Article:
Unfortunately, the duets with soul heroes are disappointing, too. Dionne and Gladys duet the schmaltzy Richard Kerr / Will Jenings song I’ll Never Love This Way Again, on which the singers practically have their own verses individually, and there’s very little real dialogue between them. This is definitely not my idea of a soulful duet. Also, it was sad to note that Chanté Moore, Angie Stone and Deborah Cox perform together with rapper Da Brat, who effectively destroys the atmosphere on The Windows of the World.

  The only track I personally enjoyed is the closing track Do You Know the Way to San Jose, which is turned into a rousing salsa celebration with Pete Escovedo Orchestra starring Celia Cruz, the queen of Latin music who died in 2003. But this track was already available on Dionne’s 1998 album Dionne Sings Dionne, so it’s almost ten years old, and the fact that its outshines all the new material speaks volumes for the overall standard of the CD.

    VICTOR FIELDS’ fourth set Thinking of You (US Regina, 2006) also contains plenty of cover material, but some first class new compositions as well. Today Victor reminds me lot of Jon Lucien, and I was not surprised to see him pick This Could Be Paradise (from Jon Lucien’s 1997 album Endless Is Love) to his previous CD. This time he decides to cover Bill Withers’ Lovely Day, Luther Vandross’ Creepin’ and Teddy Pendergrass’ When Somebody Loves You Back, among others, all of which are set in a smooth jazz backdrop with names like Rick Braun, Jeff Lorber, Nelson Braxton and Nicolas Bearde contributing. Very enjoyable versions, actually.

However, the real gems on the album are new tunes. The title track is a heavenly mid-paced ballad on which Victor virtually duets the song with saxophonist Vince Lars. The song is one of the best new compositions I’ve heard in recent years. Jeff Lorber is among the song-writers, and he also provides another new tune on the album, the relaxed swayer It’s In Your Vibe, which reminds me of Walter Beasley’s best efforts, especially when Vince Lars is again blowing his sax all through the track.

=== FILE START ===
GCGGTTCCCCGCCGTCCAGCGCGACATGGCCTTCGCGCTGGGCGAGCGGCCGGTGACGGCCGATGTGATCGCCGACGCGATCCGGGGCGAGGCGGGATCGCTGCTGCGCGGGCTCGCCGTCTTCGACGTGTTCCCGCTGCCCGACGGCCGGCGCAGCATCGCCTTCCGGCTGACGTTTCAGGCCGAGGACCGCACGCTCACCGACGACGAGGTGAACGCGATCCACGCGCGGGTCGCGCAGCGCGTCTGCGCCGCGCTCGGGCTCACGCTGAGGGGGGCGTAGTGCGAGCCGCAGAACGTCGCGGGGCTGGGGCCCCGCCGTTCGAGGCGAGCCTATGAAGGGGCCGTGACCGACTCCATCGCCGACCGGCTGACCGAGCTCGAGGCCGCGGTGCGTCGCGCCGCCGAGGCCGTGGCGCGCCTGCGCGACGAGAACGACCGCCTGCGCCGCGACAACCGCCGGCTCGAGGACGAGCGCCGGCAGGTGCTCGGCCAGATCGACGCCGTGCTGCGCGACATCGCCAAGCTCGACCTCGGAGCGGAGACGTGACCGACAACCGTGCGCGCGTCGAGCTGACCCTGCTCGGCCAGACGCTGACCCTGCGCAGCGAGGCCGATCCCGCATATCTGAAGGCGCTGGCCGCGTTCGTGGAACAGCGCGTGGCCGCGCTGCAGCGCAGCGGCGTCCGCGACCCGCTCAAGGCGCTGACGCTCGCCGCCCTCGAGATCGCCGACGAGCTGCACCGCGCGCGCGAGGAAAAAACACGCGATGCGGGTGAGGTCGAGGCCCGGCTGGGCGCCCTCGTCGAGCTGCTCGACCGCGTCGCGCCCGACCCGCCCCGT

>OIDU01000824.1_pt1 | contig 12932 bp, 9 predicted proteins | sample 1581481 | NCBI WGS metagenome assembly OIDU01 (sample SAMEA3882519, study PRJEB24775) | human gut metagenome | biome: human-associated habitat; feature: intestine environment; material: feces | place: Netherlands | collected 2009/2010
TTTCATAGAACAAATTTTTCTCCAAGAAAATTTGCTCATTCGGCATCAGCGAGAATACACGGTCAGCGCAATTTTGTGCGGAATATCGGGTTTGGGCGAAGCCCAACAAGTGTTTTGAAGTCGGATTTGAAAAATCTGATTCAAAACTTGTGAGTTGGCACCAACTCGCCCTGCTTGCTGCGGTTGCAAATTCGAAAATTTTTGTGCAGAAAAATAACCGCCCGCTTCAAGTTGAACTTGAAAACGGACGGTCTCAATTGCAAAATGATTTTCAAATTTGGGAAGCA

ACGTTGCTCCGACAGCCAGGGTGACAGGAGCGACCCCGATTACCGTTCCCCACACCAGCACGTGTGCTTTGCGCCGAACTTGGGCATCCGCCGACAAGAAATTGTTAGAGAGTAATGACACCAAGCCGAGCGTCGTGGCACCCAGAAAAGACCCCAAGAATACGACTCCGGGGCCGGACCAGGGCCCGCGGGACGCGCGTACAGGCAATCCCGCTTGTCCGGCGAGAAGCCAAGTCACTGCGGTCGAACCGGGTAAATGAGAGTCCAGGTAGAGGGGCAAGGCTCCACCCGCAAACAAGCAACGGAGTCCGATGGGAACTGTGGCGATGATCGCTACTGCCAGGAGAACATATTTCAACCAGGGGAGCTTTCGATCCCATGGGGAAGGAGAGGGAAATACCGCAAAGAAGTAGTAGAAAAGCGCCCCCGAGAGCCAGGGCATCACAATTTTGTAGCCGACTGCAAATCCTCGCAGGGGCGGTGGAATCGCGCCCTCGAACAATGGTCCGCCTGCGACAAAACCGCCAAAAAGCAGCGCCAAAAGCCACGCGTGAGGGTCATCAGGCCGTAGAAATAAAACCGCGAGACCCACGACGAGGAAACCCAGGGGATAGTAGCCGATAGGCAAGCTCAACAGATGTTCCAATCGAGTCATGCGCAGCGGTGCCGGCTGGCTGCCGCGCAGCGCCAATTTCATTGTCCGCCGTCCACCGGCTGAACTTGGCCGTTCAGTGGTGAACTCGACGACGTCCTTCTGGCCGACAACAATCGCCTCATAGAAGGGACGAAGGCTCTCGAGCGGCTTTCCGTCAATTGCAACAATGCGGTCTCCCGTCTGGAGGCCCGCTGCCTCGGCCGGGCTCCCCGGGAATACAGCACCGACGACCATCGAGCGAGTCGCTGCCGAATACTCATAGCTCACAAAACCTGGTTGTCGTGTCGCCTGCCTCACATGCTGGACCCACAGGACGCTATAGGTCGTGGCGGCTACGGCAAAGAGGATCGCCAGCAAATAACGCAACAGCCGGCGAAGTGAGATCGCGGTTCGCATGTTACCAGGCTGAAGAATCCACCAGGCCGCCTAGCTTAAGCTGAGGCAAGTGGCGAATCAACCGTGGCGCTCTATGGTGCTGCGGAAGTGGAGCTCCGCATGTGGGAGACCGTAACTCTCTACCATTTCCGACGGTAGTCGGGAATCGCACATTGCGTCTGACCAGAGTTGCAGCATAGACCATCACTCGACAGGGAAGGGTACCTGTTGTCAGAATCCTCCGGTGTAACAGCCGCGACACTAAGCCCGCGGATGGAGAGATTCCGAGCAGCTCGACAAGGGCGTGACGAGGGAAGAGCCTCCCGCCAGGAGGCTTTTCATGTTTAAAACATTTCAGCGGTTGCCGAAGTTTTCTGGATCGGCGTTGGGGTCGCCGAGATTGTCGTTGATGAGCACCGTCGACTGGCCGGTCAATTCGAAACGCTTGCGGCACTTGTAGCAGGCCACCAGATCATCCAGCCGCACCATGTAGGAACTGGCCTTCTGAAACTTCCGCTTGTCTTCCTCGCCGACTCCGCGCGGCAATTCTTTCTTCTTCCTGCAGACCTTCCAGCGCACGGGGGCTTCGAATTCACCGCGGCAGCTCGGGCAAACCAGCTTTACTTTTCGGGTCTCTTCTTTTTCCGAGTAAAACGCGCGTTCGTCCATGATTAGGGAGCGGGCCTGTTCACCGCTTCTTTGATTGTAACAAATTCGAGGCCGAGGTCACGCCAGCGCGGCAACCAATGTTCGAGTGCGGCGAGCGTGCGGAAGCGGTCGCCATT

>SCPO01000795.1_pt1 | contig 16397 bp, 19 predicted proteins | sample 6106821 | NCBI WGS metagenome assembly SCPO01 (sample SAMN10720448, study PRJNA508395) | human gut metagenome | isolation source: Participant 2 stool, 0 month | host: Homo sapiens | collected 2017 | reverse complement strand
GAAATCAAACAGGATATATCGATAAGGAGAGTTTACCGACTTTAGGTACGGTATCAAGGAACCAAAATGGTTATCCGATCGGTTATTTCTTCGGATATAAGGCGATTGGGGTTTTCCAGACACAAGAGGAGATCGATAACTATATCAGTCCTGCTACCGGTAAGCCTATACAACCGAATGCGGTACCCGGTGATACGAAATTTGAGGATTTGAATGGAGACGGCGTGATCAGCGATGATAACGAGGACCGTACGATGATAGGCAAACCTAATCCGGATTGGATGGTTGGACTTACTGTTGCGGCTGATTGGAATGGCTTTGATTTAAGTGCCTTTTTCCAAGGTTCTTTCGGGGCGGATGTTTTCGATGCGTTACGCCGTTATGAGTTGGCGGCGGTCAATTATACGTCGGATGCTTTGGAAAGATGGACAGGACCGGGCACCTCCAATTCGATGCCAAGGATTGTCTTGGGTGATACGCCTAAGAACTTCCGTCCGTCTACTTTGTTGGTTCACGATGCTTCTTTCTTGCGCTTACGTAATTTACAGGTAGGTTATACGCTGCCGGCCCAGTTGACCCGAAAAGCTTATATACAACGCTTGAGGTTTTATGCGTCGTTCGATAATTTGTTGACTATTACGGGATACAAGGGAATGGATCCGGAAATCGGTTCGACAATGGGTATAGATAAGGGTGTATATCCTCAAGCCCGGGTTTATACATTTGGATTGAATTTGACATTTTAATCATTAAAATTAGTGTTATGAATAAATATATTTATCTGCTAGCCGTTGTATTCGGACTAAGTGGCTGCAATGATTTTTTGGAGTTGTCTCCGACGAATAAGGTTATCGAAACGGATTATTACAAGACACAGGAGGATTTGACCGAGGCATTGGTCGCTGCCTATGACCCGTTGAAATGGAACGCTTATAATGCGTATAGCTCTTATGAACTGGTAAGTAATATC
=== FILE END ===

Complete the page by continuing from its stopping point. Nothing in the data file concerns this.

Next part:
Victor Fields' albums have been getting more and more popular especially among the smooth jazz buyers, which is really no wonder, when he uses so much smooth jazz musicians providing the backgrounds. If you like the vocal tracks typically included in every smooth jazz CD, here you have a whole album of the same, smooth and sophisticated style.

  TY STEPHENS’ CD Deeper in Fantasy was our album of the month in late 2001, and the CD contained several extremely tasty jazz-inclined soul cuts. Ty’s latest CD Aquarian Mind (US Musichalemeon Entertainment TSR03, 2006) also contains some highlights, but as a whole it’s a far too mixed collection of various musical styles to my taste. Maybe the title of his own label Musichameleon best describes the idea here: Ty goes from one style to another and the end result is a cocktail of several styles. I often had a feeling of listening to a cabaret or a musical play.

For those who would rather listen to soul, funk or jazz, only a couple of tracks are worth noting. The album opener Waiting contains some funky bass and tight horn lines over a rather busy rhythm.